Nevertheless, despite the warning given, what was feared actually broke out on the afternoon of the same day, says the interpellation;
“. . .on Sunday afternoon there appeared in different parts of the city, groups of students who attacked Jews who were strolling about peacefully, and beat them with heavy sticks.”
No attention was paid by the student youth to the rector of the veterinary academy who declared to them: “We regard it as a wild night affair, as something with which the police and the law can deal adequately. . . .”
But the trouble had already started. To quote the official Jewish statement:
“Over the streets of Lemberg, there commenced a wild dance which, with varying intensity, continued from Sunday till after Thursday. Cries of “Beat the Jews” was the battle-call to the tune of which Jewish heads were battered and Jewish property destroyed.”
The disturbances spread quickly from place to place “and the panic grew with the attacks on defenseless women and children and with the distribution of thousands of anonymous leaflets which sowed the seed of hate incited to attack. . . . .” Later the Christian students prevented the Jewish students from entering the colleges, leading to their closing down, and to the further spread of the anti-Jewish attacks in other parts of the city. On Monday morning the ambulances were ceaselessly busy carrying the injured Jews to the hospital. Many others, covered with blood attended the pharmacies for treatment.”
Dealing with the number of injured, the statement gives the provisional figure of Jewish casualties as 361, compiled from reports of hospitals and private practitioners, though the conclusion of the inerpellation reports 399. It adds that it is not in possession of the number of those treated by First Aid stations, which was, however put by the newspapers at 250 for three days.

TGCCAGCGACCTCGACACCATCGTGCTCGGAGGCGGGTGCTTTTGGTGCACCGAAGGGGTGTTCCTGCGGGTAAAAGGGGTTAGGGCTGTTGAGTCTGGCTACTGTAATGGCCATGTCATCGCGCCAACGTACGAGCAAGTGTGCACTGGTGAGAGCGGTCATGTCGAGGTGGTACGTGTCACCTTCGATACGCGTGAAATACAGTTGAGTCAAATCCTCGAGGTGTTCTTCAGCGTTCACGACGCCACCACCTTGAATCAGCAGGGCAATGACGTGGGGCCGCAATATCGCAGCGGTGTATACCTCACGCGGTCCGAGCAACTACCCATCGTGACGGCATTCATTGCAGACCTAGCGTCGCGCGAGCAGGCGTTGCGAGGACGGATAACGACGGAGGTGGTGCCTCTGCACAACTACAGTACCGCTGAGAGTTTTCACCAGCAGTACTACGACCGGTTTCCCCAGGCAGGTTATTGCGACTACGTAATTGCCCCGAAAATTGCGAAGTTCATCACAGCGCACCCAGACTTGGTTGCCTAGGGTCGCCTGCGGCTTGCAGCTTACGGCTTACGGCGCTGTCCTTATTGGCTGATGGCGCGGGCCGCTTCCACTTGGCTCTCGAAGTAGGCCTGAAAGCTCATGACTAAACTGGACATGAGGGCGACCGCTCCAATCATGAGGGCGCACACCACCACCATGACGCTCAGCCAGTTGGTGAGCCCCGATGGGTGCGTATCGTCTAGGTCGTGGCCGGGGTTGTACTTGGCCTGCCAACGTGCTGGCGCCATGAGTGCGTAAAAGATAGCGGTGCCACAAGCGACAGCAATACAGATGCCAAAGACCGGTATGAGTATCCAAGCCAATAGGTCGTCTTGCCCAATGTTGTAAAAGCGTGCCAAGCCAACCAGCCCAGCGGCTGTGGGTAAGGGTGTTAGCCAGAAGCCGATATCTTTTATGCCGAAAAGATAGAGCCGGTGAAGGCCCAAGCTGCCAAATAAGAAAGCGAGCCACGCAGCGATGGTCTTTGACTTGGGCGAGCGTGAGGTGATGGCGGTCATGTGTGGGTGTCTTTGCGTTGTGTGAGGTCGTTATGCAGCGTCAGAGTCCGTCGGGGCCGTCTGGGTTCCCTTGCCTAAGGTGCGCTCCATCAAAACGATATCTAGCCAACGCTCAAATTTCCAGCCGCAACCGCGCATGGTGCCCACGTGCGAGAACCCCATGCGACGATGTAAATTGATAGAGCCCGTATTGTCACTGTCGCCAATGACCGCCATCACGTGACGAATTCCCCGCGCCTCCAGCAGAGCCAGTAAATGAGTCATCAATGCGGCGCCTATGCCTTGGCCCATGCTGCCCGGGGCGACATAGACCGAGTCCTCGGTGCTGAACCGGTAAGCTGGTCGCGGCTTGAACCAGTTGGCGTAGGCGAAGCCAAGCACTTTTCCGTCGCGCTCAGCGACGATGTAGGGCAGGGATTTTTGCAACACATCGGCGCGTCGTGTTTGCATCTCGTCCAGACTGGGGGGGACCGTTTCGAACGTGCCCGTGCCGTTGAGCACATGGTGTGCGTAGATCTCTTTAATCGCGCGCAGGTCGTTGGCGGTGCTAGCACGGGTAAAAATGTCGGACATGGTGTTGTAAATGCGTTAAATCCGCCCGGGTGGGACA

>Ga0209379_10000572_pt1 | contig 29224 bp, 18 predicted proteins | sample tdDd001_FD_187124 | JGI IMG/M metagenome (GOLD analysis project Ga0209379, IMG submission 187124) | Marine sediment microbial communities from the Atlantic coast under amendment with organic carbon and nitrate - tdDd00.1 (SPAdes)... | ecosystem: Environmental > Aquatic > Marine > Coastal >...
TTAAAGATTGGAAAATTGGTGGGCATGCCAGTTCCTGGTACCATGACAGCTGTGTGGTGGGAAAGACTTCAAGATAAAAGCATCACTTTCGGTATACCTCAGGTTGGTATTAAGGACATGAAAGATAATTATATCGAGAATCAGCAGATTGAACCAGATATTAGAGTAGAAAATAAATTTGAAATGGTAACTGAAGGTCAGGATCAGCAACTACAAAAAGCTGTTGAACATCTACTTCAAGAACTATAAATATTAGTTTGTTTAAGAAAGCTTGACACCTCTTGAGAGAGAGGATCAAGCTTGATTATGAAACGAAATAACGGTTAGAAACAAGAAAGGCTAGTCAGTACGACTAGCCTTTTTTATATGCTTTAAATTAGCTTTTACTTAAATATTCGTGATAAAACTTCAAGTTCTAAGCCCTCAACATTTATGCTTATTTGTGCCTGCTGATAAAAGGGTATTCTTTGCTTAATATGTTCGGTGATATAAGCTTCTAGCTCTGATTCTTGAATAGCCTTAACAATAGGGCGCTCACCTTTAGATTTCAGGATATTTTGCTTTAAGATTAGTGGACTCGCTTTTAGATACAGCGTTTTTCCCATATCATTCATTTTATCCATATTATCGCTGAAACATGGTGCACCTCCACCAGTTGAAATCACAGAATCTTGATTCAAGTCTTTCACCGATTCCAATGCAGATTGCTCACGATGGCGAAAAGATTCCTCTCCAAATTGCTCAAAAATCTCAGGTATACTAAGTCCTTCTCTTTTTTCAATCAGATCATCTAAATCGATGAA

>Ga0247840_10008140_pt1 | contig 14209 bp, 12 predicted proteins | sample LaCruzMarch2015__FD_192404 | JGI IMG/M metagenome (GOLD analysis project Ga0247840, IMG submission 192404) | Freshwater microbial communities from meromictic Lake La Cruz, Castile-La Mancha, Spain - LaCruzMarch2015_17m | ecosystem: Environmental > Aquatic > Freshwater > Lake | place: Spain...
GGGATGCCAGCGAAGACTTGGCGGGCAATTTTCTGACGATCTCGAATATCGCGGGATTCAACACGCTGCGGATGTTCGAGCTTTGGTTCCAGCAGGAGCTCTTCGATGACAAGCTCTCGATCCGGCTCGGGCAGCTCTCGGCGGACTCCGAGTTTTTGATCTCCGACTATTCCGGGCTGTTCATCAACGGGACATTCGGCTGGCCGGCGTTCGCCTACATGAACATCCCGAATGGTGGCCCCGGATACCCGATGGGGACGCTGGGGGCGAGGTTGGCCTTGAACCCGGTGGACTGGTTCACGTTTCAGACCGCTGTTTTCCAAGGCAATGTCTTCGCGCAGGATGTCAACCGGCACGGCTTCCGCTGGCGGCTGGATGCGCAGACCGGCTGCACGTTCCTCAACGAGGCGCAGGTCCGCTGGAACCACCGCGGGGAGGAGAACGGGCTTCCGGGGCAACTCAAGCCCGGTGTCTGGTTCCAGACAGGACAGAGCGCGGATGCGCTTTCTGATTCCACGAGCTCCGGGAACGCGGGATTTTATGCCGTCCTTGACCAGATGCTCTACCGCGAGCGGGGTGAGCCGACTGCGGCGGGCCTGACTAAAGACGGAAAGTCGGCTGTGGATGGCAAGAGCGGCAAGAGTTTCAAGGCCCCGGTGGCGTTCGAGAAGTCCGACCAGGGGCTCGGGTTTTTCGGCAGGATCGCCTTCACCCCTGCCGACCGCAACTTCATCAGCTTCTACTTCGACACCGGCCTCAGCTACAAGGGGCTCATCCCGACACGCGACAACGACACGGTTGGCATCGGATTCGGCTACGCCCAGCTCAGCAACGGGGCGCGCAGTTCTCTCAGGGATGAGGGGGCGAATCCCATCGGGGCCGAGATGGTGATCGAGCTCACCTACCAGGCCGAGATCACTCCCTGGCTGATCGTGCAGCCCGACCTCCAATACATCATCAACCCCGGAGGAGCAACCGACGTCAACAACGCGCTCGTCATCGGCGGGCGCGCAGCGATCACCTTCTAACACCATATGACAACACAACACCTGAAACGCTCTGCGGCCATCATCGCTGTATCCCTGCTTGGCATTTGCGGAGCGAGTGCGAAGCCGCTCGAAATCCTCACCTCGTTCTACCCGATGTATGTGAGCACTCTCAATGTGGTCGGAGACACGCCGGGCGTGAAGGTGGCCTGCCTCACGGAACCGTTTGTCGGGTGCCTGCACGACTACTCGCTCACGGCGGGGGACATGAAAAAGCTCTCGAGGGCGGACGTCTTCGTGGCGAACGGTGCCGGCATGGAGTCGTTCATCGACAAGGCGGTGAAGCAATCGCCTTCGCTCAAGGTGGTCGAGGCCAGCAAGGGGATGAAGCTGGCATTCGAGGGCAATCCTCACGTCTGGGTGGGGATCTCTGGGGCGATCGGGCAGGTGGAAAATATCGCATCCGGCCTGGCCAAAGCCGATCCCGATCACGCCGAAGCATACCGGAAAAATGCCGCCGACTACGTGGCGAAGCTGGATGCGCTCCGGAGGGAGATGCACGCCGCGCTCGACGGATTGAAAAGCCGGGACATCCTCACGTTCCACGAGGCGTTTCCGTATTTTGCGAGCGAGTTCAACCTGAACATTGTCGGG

Regarding the attitude of the police, the following passage in the interpellation is important:
“The Jewish population was, almost from the first in a state of panic, because they saw no decisive action on the part of those authorities whose duty it was to guard and maintain public order and to protect the life and property of citizens.” It goes on to describe the situation at the out break when only three hundred police were on duty, although the danger of such outbreaks had actually been referred to in a statement dealing with attacks on Jewish property as recently as Nov. 12. Furthermore, “the police on duty were either absent when Jews were being beaten or failed to intervene, or produced even greater confusion with its so-called passive attitude. . . . With regard to the arrestsâ€”in the first two days, the majority of those arrested were Jews who had either defended themselves or tried to defend Jews who were being assaulted. Thus, during Monday 15 Jews were arrested on the Legiongasse where they were repelling a much larger group of Endek students.”
But the details of the happenings not only confirm the passivity of the police, they also deliberately charge the police in certain cases of assaulting Jews:
“The police were not only unconcerned; we have even noted cases in which Jews were beaten by the police.”